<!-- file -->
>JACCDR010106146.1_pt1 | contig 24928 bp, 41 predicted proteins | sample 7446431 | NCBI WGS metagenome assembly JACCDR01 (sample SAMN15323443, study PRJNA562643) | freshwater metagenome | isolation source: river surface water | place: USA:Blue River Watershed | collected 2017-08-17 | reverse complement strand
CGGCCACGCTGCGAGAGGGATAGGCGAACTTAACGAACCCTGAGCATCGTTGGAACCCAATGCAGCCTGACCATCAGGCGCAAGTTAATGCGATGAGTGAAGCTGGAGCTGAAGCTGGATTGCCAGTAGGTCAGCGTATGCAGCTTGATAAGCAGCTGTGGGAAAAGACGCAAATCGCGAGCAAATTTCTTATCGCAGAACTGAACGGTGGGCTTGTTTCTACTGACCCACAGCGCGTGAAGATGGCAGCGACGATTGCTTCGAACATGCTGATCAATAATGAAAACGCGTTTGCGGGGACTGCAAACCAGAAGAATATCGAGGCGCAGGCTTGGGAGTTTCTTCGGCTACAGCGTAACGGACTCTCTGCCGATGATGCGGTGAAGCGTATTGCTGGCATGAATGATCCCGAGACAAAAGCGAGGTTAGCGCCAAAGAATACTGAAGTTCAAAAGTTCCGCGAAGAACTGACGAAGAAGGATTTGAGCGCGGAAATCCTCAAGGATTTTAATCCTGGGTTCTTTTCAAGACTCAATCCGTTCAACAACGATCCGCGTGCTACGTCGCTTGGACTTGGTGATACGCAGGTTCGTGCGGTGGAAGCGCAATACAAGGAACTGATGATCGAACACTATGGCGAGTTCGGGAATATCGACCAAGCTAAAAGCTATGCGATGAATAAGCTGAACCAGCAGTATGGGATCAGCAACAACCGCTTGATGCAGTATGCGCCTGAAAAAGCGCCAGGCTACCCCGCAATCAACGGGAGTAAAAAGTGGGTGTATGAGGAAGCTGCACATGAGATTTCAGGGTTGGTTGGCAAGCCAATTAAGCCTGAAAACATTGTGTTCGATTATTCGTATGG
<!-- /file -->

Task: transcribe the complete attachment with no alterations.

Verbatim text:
>JACCDR010106146.1_pt1 | contig 24928 bp, 41 predicted proteins | sample 7446431 | NCBI WGS metagenome assembly JACCDR01 (sample SAMN15323443, study PRJNA562643) | freshwater metagenome | isolation source: river surface water | place: USA:Blue River Watershed | collected 2017-08-17 | reverse complement strand
CGGCCACGCTGCGAGAGGGATAGGCGAACTTAACGAACCCTGAGCATCGTTGGAACCCAATGCAGCCTGACCATCAGGCGCAAGTTAATGCGATGAGTGAAGCTGGAGCTGAAGCTGGATTGCCAGTAGGTCAGCGTATGCAGCTTGATAAGCAGCTGTGGGAAAAGACGCAAATCGCGAGCAAATTTCTTATCGCAGAACTGAACGGTGGGCTTGTTTCTACTGACCCACAGCGCGTGAAGATGGCAGCGACGATTGCTTCGAACATGCTGATCAATAATGAAAACGCGTTTGCGGGGACTGCAAACCAGAAGAATATCGAGGCGCAGGCTTGGGAGTTTCTTCGGCTACAGCGTAACGGACTCTCTGCCGATGATGCGGTGAAGCGTATTGCTGGCATGAATGATCCCGAGACAAAAGCGAGGTTAGCGCCAAAGAATACTGAAGTTCAAAAGTTCCGCGAAGAACTGACGAAGAAGGATTTGAGCGCGGAAATCCTCAAGGATTTTAATCCTGGGTTCTTTTCAAGACTCAATCCGTTCAACAACGATCCGCGTGCTACGTCGCTTGGACTTGGTGATACGCAGGTTCGTGCGGTGGAAGCGCAATACAAGGAACTGATGATCGAACACTATGGCGAGTTCGGGAATATCGACCAAGCTAAAAGCTATGCGATGAATAAGCTGAACCAGCAGTATGGGATCAGCAACAACCGCTTGATGCAGTATGCGCCTGAAAAAGCGCCAGGCTACCCCGCAATCAACGGGAGTAAAAAGTGGGTGTATGAGGAAGCTGCACATGAGATTTCAGGGTTGGTTGGCAAGCCAATTAAGCCTGAAAACATTGTGTTCGATTATTCGTATGG